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Exploring Considerations to help carry out Clinical Trials in Russia

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16:00, May 19 2017

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Valery Novikov, Generium, paints a picture of the clinical trials landscape in Russia

Russia has a long and well established background in clinical research supported by various audits including ones made by the FDA and other state agencies, world sponsors, etc. The country also has a strong track record in recruiting patients with a high commitment of site staff.

The goal of this article is to reveal to those yet to venture into Russia of the country’s potential as a hub for clinical research in Eastern Europe.

Clinical Trials in Russia

To place things in perspective, Russia is one of the biggest countries in the world with a population of 145 million inhabitants (sixth place in world). As an emerging economy, Russia is in sixth place in terms of GDP (per PPP).

While political issues enveloping the country could deter international sponsors intending to enter Russia, the government has made extensive efforts to protect any foreign businesses working in the country.

Meanwhile, the Russian medical system is largely centralized, with most hospitals ruled either by the state, by regions or by cities. This is an important consideration sponsor companies should factor when making study agreements with hospitals or principal investigators.

The number of clinical trials approved by health authorities (HAs) has remained quite stable for years. The table below demonstrates the number of only international multicenter clinical trials approved between 2004 – 2015.

Source: Association of clinical trials organization (http://acto-russia.org/en/)

At the same time, there’s been a substantial growth in the number of trials sponsored by local pharma companies: bioequivalence in level 60-80 trials in 2004–2011 has soared up to 140–210 after 2012. On the other hand, bioequivalence trials sponsored by foreign sponsors have increased to approximately 150-200 every year after 2012. There are many reasons for that growth, chief among them is the major change in Russian regulations that has required local patients to register for trials.

Russian trial centers have passed through many audits being measured by FDA standards. The overall reputation is very good as the number of findings tends to be very low. This is especially important as the recruitment rate of Russian sites is usually better on average than in countries across Europe and North America.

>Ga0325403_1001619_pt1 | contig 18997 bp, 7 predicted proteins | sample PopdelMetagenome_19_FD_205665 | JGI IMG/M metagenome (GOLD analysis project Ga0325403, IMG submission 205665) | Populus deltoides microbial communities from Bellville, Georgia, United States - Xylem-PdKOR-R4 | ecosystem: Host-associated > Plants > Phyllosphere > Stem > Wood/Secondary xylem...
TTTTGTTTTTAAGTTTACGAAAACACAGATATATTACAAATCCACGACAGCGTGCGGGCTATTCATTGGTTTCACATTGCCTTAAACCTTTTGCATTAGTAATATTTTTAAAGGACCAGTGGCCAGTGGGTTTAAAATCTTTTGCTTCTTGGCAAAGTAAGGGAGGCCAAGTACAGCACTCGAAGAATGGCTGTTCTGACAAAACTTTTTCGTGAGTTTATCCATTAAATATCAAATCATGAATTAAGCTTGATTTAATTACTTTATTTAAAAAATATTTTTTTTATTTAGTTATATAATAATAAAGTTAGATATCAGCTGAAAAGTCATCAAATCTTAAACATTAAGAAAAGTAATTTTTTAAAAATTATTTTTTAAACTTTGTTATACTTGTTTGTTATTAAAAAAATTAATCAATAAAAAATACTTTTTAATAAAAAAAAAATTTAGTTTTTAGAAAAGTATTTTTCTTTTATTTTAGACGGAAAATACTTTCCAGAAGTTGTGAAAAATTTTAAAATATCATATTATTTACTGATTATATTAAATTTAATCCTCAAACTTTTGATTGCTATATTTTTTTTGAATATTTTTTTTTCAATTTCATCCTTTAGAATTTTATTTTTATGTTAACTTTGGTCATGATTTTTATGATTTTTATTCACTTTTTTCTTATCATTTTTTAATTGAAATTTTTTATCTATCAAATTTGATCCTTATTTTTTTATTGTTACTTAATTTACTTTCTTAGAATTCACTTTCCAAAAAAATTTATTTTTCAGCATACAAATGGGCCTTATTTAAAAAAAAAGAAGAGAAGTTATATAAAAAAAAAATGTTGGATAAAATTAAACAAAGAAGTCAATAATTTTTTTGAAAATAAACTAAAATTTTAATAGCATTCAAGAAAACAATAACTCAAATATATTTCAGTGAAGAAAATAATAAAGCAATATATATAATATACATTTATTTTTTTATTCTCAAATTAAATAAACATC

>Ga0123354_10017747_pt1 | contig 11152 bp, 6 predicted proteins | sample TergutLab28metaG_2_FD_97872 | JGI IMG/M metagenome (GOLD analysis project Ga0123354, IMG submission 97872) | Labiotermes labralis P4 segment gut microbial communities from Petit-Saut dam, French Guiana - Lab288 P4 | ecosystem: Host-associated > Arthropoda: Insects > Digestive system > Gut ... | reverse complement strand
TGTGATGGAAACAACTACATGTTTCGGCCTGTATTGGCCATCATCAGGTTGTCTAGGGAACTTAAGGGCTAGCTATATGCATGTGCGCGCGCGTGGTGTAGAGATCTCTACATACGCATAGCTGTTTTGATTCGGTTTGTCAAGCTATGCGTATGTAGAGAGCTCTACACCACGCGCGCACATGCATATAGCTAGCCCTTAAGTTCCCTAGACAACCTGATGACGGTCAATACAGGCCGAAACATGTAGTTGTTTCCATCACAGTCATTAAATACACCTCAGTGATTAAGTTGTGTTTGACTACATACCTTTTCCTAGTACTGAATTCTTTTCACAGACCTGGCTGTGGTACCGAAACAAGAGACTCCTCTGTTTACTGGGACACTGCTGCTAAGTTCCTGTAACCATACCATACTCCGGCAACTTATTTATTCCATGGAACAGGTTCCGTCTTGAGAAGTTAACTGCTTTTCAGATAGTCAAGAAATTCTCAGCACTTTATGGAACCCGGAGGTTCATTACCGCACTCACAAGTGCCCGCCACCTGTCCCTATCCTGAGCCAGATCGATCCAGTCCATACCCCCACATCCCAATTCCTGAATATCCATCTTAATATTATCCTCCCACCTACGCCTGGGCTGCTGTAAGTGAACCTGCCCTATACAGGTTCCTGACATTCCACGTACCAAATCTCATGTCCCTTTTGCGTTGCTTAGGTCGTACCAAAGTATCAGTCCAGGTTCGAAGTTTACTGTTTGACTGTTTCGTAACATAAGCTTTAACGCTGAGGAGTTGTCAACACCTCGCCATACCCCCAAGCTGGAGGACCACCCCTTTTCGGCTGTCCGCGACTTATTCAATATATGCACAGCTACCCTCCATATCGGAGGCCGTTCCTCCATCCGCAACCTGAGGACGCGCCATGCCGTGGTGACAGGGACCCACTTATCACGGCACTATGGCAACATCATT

Modern technologies, like Electronic Data Capture (EDC), are equally available due to the modern communication infrastructure that is available for a majority of hospitals.

Plenty of companies are working in the Russian market; together with world leaders there are many mid-size and small companies. While larger companies have sophisticated software and internal procedures with GCP trained staff, there are plenty of smaller ones, which, despite working on a restricted budget (not having special software) have experienced and well trained staff that’s able to provide a high-quality service for international businesses. 

It’s also worth mentioning there are single organizations working at a sub-standard level, meaning a thorough audit before starting with a new company is very important.

Major Considerations on setting up Clinical Trials in Russia

The first question that must be answered by every clinical trial sponsor before coming to Russia is: ‘What are you hoping to gain by initiating a trial in Russia?’ It’s important to identify two major strategies: obtaining registration for a product that is already in market in other countries or recruiting patients for international clinical trials.

Regulatory approaches would be different (despite the list of documents for submission is similar) and describing the difference falls outside the scope of this article.

Any company that plans to conduct clinical trials in Russia should have robust support from a locally based regulatory team that has a deep understanding of the requirements and is aware of any regulatory changes. Red tape is still an important factor of life and business; the list of requested documents (translated in Russian, powered by apostil) is quite long, so it’s important companies make sufficient time to prepare while planning the trial.

The regulatory timeframe, from submission to approval is approximately two to four months and that may vary from case to case. Despite the continuous improvement of Health Authorities, the observation of timelines is still an issue and applicants should always keep an eye on it.

The process of submitting documents for clinical trial approval consists of two major steps: knowledge of the documents and science expertise.